Team USA’s Ryder Cup pairings are becoming clearer at Whistling Straits

Justin Thomas and Jordan Spieth will play together this week.

Justin Thomas and Jordan Spieth will play together this week.

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HAVEN, Wis. — We’re not going to see Brooks Koepka and Bryson DeChambeau paired up at Whistling Straits.

But as Team USA assembled for its next set of practice rounds on Wednesday at Whistling Straits, the tea leaves — or tee sheets — began to make more and more sense.

There won’t just be six pairings; substitutions, formats and hot hands mean there will be several different iterations throughout the week. But let’s break down the most likely duos we’ll see this week on the American side:

1. Jordan Spieth and Justin Thomas

Remember that 2018 Ryder Cup, when the U.S. team fell into a 10-6 hole? Well, three of those six points came courtesy of Spieth/Thomas, who went 3-1 in four sessions. Each guy played all five matches and they’ll each play at least four this time around.

All indications suggest they’ll play together, too. Spieth suggested in August that Thomas might boycott the team if he wasn’t picked. They played together on Tuesday. They played together on Wednesday. And they’ll continue to play together, we think.

Despite a little practice round misdirection on Tuesday — Thomas and Bryson DeChambeau skipped a few holes on the back nine to finish in a twosome, while Texas Longhorns Spieth and Scottie Scheffler played on as the final pairing of the day — it seems like a wise move to keep this duo together.

2. Patrick Cantlay and Xander Schauffele

They’re both Ryder Cup rookies. A month ago, neither had qualified for this team. But Cantlay and Schauffele might be the strongest team at Whistling Straits.

Neither is much of a “rookie,” after all. Schauffele is 27 and just won Olympic gold. Cantlay is 29 and just won the FedEx Cup. At the most recent team competition, the 2019 Presidents Cup, these two played together in all four team sessions and each won his singles match to finish the week 3-2.

They’ll be a team again this week; their media availability is back to back, they played together Tuesday and Wednesday and all signs point toward them playing three or four sessions together again.

3. Dustin Johnson and Collin Morikawa

While these two have never paired up together — Morikawa hasn’t played on a U.S. Team, after all — they teamed up Tuesday and Wednesday and had back-to-back press conferences on Wednesday morning, too.

On paper, it seems like an interesting call to put Team USA’s two highest-ranked players together. But both Morikawa and Johnson enter this week in confusing form. Johnson has four top-10s mixed with two missed cuts in his last six starts and remains the second-ranked golfer in the world. Morikawa won the Open and finished T4 at the Olympics but tweaked his back and tweaked his swing and barely beat anybody in his last three starts.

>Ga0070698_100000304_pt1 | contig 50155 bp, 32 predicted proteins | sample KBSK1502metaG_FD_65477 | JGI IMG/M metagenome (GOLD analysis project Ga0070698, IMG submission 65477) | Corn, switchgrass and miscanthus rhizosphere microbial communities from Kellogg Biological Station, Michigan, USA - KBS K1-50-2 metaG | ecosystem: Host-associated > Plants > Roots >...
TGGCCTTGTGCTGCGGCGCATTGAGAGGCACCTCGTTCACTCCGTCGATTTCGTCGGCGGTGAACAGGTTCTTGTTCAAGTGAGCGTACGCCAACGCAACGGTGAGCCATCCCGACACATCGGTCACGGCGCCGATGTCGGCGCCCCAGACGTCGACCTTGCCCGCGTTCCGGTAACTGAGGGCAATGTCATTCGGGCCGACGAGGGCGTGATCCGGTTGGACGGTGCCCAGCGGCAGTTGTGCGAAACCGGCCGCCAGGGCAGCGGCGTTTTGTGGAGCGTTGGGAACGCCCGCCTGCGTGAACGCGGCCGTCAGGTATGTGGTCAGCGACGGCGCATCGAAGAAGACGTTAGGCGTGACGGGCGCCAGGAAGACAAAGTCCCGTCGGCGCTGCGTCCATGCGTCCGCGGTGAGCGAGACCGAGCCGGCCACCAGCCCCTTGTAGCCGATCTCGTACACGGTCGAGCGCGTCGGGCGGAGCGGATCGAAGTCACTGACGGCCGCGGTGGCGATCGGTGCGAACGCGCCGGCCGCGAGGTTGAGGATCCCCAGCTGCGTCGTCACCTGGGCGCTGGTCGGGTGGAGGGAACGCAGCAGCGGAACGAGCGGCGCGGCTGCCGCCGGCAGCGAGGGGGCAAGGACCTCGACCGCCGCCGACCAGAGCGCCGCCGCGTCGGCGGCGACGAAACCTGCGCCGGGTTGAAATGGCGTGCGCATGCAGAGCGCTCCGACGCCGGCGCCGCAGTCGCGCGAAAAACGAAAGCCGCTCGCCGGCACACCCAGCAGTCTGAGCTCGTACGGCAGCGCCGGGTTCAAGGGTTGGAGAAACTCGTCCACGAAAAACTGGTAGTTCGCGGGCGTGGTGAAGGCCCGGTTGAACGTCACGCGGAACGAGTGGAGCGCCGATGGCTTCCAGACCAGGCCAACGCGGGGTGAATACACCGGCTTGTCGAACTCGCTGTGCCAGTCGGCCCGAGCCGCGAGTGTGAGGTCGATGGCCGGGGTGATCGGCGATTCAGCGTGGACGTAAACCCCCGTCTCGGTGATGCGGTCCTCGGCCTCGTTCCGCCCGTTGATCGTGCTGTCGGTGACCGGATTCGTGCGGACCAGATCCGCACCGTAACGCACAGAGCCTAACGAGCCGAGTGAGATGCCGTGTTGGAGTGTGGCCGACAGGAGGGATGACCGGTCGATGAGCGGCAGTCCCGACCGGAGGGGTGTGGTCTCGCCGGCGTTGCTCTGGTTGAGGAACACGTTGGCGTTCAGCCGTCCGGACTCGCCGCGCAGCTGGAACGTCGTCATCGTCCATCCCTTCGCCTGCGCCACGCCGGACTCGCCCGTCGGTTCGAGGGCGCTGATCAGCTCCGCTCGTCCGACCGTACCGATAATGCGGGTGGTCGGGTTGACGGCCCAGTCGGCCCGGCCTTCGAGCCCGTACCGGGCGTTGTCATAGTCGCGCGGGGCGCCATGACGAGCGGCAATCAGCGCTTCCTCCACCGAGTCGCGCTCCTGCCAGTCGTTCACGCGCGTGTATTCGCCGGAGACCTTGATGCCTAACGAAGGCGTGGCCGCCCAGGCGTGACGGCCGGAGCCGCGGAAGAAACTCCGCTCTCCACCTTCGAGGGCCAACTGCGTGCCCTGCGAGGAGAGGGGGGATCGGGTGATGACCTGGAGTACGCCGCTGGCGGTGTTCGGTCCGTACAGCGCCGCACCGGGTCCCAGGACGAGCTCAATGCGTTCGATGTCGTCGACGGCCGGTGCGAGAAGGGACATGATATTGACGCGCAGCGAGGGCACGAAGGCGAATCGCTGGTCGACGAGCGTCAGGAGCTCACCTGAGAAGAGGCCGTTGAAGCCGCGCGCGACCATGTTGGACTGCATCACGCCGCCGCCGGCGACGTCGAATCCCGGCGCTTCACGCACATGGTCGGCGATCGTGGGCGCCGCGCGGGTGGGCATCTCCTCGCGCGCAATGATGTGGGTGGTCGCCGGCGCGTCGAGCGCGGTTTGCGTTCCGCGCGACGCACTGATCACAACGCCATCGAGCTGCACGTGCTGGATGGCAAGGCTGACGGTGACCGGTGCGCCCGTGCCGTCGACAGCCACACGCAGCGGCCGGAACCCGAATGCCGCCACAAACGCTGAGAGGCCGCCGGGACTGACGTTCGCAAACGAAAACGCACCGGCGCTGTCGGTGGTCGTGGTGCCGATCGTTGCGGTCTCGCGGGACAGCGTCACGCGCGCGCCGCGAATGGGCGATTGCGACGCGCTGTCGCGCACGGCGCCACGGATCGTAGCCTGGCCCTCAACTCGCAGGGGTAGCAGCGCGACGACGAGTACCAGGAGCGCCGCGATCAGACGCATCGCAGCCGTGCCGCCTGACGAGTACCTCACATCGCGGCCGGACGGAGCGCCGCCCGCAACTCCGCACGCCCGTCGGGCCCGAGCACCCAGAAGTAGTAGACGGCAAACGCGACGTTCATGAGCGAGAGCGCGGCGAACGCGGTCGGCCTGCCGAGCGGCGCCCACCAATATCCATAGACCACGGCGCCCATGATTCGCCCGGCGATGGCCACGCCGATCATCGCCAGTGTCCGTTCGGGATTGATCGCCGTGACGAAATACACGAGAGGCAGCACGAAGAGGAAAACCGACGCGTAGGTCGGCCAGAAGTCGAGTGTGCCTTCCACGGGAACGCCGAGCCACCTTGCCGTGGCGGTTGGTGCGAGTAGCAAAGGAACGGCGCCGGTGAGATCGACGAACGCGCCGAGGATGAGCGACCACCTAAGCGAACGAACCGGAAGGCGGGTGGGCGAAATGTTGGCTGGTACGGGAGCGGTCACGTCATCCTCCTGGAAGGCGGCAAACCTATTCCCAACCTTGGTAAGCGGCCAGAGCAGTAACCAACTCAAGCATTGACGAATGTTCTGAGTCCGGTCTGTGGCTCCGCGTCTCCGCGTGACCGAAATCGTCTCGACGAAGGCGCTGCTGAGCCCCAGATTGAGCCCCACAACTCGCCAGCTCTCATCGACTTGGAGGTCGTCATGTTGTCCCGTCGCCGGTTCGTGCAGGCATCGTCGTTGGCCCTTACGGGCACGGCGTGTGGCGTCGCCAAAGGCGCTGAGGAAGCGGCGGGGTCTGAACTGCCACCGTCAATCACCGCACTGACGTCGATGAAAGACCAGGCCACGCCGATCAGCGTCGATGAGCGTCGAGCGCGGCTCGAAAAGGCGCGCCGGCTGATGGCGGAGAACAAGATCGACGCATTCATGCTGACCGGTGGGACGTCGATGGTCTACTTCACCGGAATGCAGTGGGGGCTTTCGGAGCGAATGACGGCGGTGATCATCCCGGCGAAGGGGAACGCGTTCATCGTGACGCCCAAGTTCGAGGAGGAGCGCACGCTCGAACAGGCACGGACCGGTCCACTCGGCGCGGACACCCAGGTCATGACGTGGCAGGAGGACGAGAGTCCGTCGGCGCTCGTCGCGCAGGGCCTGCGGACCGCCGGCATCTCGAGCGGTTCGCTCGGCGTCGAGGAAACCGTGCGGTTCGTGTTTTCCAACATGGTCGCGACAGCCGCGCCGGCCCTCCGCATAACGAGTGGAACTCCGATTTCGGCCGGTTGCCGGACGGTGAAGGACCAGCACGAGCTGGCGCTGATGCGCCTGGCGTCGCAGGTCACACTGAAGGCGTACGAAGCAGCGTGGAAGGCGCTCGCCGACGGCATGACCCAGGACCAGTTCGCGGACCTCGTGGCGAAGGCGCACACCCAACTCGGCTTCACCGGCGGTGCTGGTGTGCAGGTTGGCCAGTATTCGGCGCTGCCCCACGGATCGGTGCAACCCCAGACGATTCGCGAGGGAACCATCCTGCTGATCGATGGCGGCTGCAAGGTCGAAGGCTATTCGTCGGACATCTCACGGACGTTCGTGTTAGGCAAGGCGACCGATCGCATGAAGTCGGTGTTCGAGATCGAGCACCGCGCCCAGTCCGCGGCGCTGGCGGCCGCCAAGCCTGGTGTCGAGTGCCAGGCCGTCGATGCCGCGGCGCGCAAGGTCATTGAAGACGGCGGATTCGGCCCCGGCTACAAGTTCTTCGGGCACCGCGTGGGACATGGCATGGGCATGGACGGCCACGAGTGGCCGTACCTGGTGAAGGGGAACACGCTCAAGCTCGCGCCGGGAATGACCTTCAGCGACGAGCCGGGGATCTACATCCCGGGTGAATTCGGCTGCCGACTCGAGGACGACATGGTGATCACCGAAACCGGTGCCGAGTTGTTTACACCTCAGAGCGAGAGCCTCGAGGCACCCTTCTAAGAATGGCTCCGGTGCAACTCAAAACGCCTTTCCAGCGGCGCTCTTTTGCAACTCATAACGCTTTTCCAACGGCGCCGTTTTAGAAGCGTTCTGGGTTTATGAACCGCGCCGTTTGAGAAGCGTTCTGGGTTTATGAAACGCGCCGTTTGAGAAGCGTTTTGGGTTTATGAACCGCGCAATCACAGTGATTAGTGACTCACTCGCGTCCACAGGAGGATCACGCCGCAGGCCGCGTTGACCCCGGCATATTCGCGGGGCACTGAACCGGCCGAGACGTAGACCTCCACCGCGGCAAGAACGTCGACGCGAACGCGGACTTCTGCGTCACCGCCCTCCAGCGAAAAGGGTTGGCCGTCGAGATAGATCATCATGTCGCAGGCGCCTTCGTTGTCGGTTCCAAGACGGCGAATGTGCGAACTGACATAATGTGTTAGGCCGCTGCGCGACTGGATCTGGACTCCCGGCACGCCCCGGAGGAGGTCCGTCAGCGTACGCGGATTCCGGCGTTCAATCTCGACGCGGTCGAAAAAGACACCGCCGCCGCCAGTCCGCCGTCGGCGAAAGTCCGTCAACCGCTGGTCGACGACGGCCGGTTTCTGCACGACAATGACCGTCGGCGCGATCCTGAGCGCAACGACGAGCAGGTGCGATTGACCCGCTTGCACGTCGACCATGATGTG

At the 2018 Ryder Cup, Johnson played with Rickie Fowler and Brooks Koepka, going 1-3 in those matches. At the 2019 Presidents Cup, he played with Gary Woodland and Matt Kuchar, going 1-2 in those. He’ll have a new partner this time around.

4. Daniel Berger and Brooks Koepka

The first three pairings seem like locks, but the rest of these feel like they’ll at least happen at some point throughout the week. Florida St. teammates and South Florida residents Berger and Koepka, who won in back-to-back weeks earlier this year, seem primed for a pairing after teeing it up together Tuesday and Wednesday and practicing some alternate shot.

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5. Bryson DeChambeau and Harris English

English seems like a steady presence to team up with DeChambeau, their games mesh together and the two teed it up together Wednesday alongside Morikawa and Johnson. Entering the week, the matter of who would pair best with DeChambeau was among the Cup’s most vexing questions. English will likely be part of that answer.

6. Tony Finau and Scottie Scheffler

If this feels like the least solidified pairing of the bunch, well, there’s a reason we’re at the bottom of the list. Finau and Scheffler would make for a dynamic pairing with plenty of firepower, and they went off in the same group on Wednesday alongside Berger and Koepka. But it’s also easy to imagine Finau pairing with Koepka (as they did in 2018) or DeChambeau (as they did in 2019) and Scheffler could mesh well with just about anybody, including DeChambeau (with whom he played on Tuesday).

First session pairings will be announced Thursday. Until then, the speculation continues!

Dylan Dethier

Dylan Dethier

Golf.com Editor

Dylan Dethier is a senior writer for GOLF Magazine/GOLF.com, The Williamstown, Mass. native joined GOLF in 2017 after two years scuffling on the mini-tours. Dethier is a 2014 graduate of Williams College, where he majored in English, and he’s the author of 18 in America, which details the year he spent as an 18-year-old living from his car and playing a round of golf in every state.